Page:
CW: The Monday Struggle…

Mondays are the toughest. For you too?

I can’t seem to stop. That’s the problem. It’s not the starting; it’s pushing away from the table.

Do you talk to yourself? Do you ask yourself whether that extra bag of chips, M & M’s or cookie will help or hurt you? Fifteen minutes after eating that amazing piece of cake, do you feel regret? Does your imaginary friend berate your weakness? Does he say things like:“WTF, Mandrola…It’s not like you can climb!”

More and more, eating just the right amount occupies my middle-aged mind. It’s as if I can feel the deceleration of my cells’ metabolism—and yes, cells get slower with birthdays,  just like the quads.

Here’s the scenario:

Having pedaled for three hours on Saturday and maybe raced the bike on Sunday (or some other kilo-joule-burning combination therein), I stay hungry for days on end. For the weight-weenie cyclist, such a state spells bad news. While weekend exercise sessions may burn thousands of calories, in the US, and especially in hospitals, it’s easy to erase these deficits. Like most, sometimes I win the Monday fight and sometimes not. And my friends, this is indeed an unremitting fight.

Is this it Mandrola? Surely you have more than weight management is hard.

Regular readers know that I tend to find nutrition and weight management matters overly simple. Sorry for that, I’m not a neuroscientist or epidemiologist—just an AF doc. But just because I tend to the obvious on nutrition, doesn’t mean that I shun nuance. On the contrary, I love to learn the science of what makes us negate the trimming effects of a hard three-hour training ride. What gives?

For educating the exercise minded, few writers do a better job than Gretchen Reynolds from the NYTimes. In her most recent piece, Does Exercise Make You Overeat, Ms. Reynolds summarizes two (human) studies that shed light on the brain’s response to exercise. In the first study, from Cal PolyTech in San Luis Obispo, CA (important reminder here: check the right box on career day—ie, exercise scientist in Southern Ca), researchers showed that healthy young volunteers who exercised vigorously had less activity in the food-desire regions of the brain than did couch potatoes immediately after the workout. (See, you just learned, as did I, that food-desire regions of the brain actually exist.)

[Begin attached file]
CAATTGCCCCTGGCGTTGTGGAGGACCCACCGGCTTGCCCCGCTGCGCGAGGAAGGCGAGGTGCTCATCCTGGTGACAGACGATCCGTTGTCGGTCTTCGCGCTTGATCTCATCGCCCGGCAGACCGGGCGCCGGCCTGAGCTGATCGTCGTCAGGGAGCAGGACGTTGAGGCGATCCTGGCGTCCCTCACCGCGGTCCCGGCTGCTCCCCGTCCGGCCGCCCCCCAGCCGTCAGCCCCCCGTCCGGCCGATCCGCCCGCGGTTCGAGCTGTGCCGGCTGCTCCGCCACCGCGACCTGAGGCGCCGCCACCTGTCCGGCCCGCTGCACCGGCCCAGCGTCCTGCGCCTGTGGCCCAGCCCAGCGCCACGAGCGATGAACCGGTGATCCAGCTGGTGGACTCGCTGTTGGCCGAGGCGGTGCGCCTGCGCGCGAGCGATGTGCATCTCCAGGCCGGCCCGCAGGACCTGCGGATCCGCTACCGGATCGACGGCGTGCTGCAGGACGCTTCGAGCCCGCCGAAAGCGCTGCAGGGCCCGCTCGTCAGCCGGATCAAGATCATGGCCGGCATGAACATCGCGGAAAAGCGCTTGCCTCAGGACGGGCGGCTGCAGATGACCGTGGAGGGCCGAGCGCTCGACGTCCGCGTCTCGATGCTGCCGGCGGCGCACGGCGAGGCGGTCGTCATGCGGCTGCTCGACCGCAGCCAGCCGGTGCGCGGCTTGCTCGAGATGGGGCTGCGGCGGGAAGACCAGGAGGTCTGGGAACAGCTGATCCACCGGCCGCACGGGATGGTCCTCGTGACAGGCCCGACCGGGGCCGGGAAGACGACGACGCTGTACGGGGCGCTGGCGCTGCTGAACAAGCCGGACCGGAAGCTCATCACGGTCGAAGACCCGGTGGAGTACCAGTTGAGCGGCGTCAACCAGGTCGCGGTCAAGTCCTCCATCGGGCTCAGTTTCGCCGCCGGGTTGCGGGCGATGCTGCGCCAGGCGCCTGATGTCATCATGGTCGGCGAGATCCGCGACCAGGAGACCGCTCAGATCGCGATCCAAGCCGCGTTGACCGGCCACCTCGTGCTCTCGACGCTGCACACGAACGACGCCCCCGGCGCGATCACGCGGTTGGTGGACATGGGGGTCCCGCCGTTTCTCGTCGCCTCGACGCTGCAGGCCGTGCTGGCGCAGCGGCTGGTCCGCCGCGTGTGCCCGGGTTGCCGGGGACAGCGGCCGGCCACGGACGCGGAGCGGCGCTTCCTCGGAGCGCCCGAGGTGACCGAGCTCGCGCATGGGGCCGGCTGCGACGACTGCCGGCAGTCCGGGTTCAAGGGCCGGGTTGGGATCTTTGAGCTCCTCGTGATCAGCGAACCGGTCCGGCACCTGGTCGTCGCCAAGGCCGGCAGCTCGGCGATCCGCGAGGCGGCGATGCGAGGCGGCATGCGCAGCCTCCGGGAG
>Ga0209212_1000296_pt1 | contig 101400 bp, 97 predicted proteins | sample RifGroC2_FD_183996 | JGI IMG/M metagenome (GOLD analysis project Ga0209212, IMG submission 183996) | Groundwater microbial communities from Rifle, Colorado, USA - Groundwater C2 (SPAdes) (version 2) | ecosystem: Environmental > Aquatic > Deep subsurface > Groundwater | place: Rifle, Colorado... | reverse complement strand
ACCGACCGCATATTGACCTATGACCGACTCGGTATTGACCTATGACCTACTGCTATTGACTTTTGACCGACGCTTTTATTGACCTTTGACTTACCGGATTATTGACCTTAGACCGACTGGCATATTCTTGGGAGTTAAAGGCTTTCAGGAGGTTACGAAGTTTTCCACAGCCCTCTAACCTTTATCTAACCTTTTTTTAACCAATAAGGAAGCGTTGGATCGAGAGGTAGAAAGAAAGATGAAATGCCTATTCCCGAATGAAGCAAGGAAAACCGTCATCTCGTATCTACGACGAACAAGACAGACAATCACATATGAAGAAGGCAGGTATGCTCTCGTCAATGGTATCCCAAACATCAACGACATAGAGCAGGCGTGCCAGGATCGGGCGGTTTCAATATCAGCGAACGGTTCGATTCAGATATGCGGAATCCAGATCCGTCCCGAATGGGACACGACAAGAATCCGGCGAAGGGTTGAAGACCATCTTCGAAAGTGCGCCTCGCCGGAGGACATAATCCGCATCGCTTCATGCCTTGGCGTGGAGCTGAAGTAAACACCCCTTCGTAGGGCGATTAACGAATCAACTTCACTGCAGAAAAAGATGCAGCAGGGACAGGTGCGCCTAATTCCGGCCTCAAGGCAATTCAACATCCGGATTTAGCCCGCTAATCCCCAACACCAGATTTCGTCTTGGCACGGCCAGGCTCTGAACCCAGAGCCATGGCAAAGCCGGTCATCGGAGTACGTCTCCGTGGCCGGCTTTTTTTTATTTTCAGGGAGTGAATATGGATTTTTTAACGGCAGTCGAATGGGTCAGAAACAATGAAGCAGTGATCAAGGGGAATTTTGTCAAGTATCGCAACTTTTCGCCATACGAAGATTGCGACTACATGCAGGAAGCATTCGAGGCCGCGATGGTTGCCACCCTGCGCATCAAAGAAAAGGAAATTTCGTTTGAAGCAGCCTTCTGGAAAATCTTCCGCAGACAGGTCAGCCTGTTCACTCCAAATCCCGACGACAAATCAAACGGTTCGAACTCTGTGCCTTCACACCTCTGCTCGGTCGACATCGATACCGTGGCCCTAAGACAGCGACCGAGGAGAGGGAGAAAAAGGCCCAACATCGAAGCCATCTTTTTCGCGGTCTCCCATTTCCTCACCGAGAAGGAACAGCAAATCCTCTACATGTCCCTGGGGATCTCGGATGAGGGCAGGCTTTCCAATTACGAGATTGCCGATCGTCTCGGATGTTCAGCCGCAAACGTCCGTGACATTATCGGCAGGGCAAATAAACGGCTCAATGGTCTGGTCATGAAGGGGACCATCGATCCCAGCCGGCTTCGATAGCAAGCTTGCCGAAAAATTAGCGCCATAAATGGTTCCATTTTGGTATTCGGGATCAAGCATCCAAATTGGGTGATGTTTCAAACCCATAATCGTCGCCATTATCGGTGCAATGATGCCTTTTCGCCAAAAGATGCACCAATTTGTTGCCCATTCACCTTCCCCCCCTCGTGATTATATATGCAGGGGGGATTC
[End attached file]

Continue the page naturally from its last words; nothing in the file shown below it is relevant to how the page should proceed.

The exercise scientists concluded what most of us athletes know: appetite suppresses immediately after exercise. An important caveat here is my assumption that the subjects did not exercise to the point of bonking. For we all know that bonking—severe calorie depletion—induces a hallucinatory state where everything looks like a cookie or a pizza.

The obvious limitation of this study, which was duly noted by Ms. Reynolds and the researchers, was that the brain MRIs were done right after exercise. Your hypothesis would be the same as mine: if looked at hours or a day later, those food-craving areas would be humming. Remember the Monday struggle.

The second study mentioned in the Times piece looked at the post-exercise food cravings of overweight unfit volunteers. In another shocker, the UK researchers found that those who reported having a high ‘liking for sugary foods’ (as measured on a questionnaire) immediately after exercise did not lose weight over the five-week study. In contrast to non-responders, those who responded to the daily 500-calorie workouts—by losing on average 10 pounds—reported less post-workout desire for junk food. In other words, if exercise induces one to desire junk food, there is a high risk that overeating may negate the weight-losing effects of exercise. The burning question is what drives the brains of the non-responders to lose the overeating struggle? Is it genetic, environmental, or even knowable? Can will power be measured?

The take home:

You have seen this confusing picture at local club rides: The same folks who win yearly mileage merit badges bulge out of their lycra kits. It’s the same with the pudgy masters swimmers, only with tougher visuals, as many swimming non-responders still wear Speedos. Aghast!

Folks, you know the take home:

It’s both. To stay trim, and healthy, and young, and as smart researchers like to say, “robust,” one must do both: Exercise regularly and overcome the desire to eat too much.

I’m fighting too.

JMM

4 comments

  1. John-important column you write. I’ll add 2 key components for those who are active and forever “fighting” to avoid negating the beneficial effects of exercise by overeating.